The standard iX xDrive50 features a motor on each axle and therefore all-wheel drive. Maximum output is 516 horsepower and 564 pound-feet of torque. That will get the iX to 60 in an estimated 4.4 seconds on to a top speed of 124 mph. It and the M60 come with a 111.5-kWh (gross) battery pack, but different options will affect how much range it gets. The longest-range xDrive50 is the version with 20-inch wheels, which will go 324 miles on a charge. Its efficiency is rated at 39 kWh/100 miles or 86 mpg-e. Next most efficient is the one with 22-inch wheels with a range of 315 miles and efficiency of 39 kWh/100 miles or 86 mpg-e. The 21-inch model will go 305 miles with an efficiency of 40.7 kWh/100 miles or 83 mpg-e.
The M60, as mentioned, gets a much higher output rear motor. Maximum output is 610 horsepower and 811 pound-feet of torque, though that’s only in Sport Boost Mode with Launch Control active. Normally, it makes 532 horsepower and 749 pound-feet of torque. It can hit 60 mph in 3.6 seconds and has a top speed of 155 mph. Unsurprisingly, it has a greater hunger for electrons. With 21-inch wheels, it has a range of 288 miles and efficiency of 44 kWh/100 miles or 77 mpg-e. Confusingly, according to the EPA, the 22-inch wheel model will only go 274 miles on a charge, but is slightly more efficient with a rating of 43 kWh/100 miles or 78 mpg-e.
The iX on-board charger can deliver 11 kW via a Level 2 charger. It also supports DC fast charging. At a fast charging station, peak charging speeds are 195 kW.
So far, we’ve only had the opportunity to drive the iX in the M60 guise, and its seriously impressive. Of course, the massive amount of power and torque is attention-getting and almost addictive. And unlike many less-potent electric cars, the power seems to stay on longer, rather than falling off quickly. While artificial powertrain sounds can be polarizing, we found the sounds BMW created to be an enhancement to the acceleration. They were composed by a team led by film composer Hans Zimmer, and they’re a blend of futuristic noises and low mechanical growls highlight acceleration and deceleration well. They’re quite fun. They also go quiet when you’re simply cruising, so they don’t outstay their welcome. And if you really dislike them, they can be turned off.
Weighing in at more than 5,500 pounds, the iX is certainly heavy, which can be felt as it’s going through corners. But it’s surprisingly agile for such a weighty machine. And the fact that it tells you quite clearly what each end is up to makes it surprisingly confidence-inspiring. That, and its all-wheel-drive system. The steering is even pretty good for a BMW. It’s still very numb, but not nearly to the extent of some other models from the brand.
The air suspension is extremely well-tuned, too. Naturally, it has Comfort and Sport modes that are basically a softer setting and a harder setting. They’re both quite compliant, though, with smooth rides. There’s less body roll in the firmer setting, and thus is the most fun. Considering how comfortable sport is, we wouldn’t blame you for leaving it engaged the entire time.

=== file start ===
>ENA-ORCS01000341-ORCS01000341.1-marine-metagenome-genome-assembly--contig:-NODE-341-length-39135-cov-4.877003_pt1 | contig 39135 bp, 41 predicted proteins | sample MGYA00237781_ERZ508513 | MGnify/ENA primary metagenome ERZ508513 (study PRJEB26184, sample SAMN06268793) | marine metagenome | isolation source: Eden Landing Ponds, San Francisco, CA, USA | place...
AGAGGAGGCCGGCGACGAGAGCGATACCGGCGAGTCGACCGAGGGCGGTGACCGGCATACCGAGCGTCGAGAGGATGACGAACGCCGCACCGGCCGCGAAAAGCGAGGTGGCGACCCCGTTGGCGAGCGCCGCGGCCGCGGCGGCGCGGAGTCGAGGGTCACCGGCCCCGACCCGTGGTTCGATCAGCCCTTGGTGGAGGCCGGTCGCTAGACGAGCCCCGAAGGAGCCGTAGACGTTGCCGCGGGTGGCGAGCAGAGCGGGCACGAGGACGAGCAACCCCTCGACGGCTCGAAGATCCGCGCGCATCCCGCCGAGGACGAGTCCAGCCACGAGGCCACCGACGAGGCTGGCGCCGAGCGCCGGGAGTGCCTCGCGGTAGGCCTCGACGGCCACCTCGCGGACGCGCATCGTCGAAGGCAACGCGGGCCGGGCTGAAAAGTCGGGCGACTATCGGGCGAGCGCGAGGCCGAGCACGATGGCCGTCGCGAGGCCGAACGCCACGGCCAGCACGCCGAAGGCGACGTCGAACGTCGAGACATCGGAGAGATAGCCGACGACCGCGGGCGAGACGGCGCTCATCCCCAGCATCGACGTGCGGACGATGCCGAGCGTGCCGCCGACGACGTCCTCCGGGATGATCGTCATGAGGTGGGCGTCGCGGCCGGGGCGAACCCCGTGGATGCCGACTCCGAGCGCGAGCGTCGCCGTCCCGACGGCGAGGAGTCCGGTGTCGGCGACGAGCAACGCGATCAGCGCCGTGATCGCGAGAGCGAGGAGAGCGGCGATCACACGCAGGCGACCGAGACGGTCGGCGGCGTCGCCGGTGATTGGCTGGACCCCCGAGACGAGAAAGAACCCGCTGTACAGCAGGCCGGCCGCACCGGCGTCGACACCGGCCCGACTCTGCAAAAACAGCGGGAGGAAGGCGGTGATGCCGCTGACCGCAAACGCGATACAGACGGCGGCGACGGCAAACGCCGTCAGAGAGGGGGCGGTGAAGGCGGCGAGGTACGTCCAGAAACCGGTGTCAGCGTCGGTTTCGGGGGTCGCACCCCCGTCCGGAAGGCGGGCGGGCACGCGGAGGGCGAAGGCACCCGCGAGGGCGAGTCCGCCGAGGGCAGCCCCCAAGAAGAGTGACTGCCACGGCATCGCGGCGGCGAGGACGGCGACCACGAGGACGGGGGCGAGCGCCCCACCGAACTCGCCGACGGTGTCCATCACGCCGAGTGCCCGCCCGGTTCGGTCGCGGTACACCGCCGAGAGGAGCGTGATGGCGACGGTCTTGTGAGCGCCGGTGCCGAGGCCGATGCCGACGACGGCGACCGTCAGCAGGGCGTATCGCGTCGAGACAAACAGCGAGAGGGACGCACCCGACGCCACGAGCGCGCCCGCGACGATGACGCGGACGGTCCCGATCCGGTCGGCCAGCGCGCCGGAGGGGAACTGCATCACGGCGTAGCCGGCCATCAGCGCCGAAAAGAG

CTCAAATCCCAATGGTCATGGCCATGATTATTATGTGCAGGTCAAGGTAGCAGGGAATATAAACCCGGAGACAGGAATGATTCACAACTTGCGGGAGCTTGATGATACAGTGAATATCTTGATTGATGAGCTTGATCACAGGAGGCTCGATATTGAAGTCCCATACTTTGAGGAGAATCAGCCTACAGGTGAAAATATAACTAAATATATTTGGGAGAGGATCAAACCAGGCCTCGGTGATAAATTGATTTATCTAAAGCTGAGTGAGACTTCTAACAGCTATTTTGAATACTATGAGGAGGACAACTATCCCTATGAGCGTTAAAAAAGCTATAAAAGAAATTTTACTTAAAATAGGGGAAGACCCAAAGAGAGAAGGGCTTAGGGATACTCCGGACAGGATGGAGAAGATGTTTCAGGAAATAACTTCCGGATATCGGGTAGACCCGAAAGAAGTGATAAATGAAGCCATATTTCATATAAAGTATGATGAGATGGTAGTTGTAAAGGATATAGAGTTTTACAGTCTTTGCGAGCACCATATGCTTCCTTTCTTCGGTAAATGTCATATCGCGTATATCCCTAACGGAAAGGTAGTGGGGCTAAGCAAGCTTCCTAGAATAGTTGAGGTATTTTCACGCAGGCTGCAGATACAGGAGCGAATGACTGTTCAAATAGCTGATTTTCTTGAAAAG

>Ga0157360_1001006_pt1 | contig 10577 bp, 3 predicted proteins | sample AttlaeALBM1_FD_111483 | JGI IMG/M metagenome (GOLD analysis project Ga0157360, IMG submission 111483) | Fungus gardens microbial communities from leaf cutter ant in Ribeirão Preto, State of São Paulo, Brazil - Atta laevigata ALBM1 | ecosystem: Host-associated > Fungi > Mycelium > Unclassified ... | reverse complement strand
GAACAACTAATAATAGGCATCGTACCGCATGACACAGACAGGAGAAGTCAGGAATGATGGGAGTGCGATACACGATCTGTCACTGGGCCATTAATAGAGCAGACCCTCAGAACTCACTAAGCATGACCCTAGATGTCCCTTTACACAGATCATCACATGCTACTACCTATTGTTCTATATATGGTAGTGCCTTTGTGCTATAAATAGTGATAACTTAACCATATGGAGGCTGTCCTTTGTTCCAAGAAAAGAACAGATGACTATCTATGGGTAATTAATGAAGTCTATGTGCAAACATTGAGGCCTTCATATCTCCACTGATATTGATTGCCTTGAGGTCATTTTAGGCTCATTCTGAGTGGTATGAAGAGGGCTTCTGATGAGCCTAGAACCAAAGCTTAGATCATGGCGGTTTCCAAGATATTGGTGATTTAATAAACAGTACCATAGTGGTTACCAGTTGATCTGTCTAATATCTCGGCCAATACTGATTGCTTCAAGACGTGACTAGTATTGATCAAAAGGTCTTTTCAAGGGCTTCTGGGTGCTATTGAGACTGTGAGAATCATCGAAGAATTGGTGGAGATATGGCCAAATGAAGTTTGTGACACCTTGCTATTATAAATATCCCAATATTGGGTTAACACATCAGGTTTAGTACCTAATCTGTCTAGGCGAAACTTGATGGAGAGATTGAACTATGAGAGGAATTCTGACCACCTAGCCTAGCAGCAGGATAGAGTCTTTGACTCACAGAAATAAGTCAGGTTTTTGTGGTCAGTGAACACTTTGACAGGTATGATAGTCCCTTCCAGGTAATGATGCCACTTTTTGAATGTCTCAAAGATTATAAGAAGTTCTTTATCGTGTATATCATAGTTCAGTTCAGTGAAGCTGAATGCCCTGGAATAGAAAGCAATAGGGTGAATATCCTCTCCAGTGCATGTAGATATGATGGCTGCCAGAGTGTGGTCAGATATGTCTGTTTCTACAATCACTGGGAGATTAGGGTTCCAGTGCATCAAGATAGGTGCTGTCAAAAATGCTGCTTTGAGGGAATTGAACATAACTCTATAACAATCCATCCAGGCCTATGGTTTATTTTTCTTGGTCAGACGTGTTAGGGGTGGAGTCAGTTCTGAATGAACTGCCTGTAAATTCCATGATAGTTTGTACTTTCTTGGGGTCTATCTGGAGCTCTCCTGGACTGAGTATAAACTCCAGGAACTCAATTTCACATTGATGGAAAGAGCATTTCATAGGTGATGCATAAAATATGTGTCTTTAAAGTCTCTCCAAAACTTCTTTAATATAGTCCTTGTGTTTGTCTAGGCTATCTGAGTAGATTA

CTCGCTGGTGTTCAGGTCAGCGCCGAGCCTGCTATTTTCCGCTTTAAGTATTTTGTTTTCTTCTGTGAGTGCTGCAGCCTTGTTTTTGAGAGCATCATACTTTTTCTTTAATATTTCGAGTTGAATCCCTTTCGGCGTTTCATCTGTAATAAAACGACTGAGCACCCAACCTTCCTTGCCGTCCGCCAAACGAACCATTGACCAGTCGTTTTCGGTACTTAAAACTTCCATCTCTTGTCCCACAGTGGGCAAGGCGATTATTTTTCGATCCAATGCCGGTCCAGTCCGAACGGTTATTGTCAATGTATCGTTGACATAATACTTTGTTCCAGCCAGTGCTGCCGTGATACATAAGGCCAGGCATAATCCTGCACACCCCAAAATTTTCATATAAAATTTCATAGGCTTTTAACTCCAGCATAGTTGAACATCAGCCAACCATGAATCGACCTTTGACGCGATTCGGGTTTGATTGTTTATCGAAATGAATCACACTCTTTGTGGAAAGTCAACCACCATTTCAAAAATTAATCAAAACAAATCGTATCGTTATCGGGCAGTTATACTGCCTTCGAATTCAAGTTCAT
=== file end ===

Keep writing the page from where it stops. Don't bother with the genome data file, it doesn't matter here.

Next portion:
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The iX xDrive50 starts at $85,095, which includes the $995 destination charge. The M60 starts at $109,895. The xDrive50 comes standard with a 12.3-inch instrument display and 14.9-inch touchscreen infotainment system, which is compatible with Apple CarPlay and Android Auto. The standard sound system features 12 speakers. Wireless phone charging is included as well. Four-zone automatic climate control, heated seats and a glass roof round out the standard comfort and convenience features.
The M60 adds the aforementioned performance upgrades, 21-inch wheels and the sportier front and rear fascias. Inside it adds a Bowers & Wilkins 30-speaker sound system, head-up display and additional heated interior surfaces for the front occupants.
Optionally available on the xDrive50 are an array of wheel designs and your choice of exterior design, the standard version or the sportier style that’s standard on the M60. The M60’s four-wheel steering and air suspension are an option on the xDrive50. Additional heated interior surfaces, different interior trimmings, a head-up display, augmented reality navigation, soft-close doors, more seat adjustments and massage, as well as your choice of 18-speaker Harmon Kardon or 30-speaker Bowers & Wilkens sound systems are among the many options available for the base iX.
The iX has not been crash-tested by the National Highway Traffic Safety Administration or Insurance Institute for Highway Safety yet, and thus it does not have those ratings. The iX does come with a solid set of standard safety features including automatic emergency braking, blind-spot warning and lane-departure warning. It also has parking sensors and automatic high-beam headlights. Available as an option is the “Active Driving Assistant Professional,” which adds adaptive cruise control with stop-and-go and lane-centering steering assist. That package also includes a surround view camera system and automated parking functions.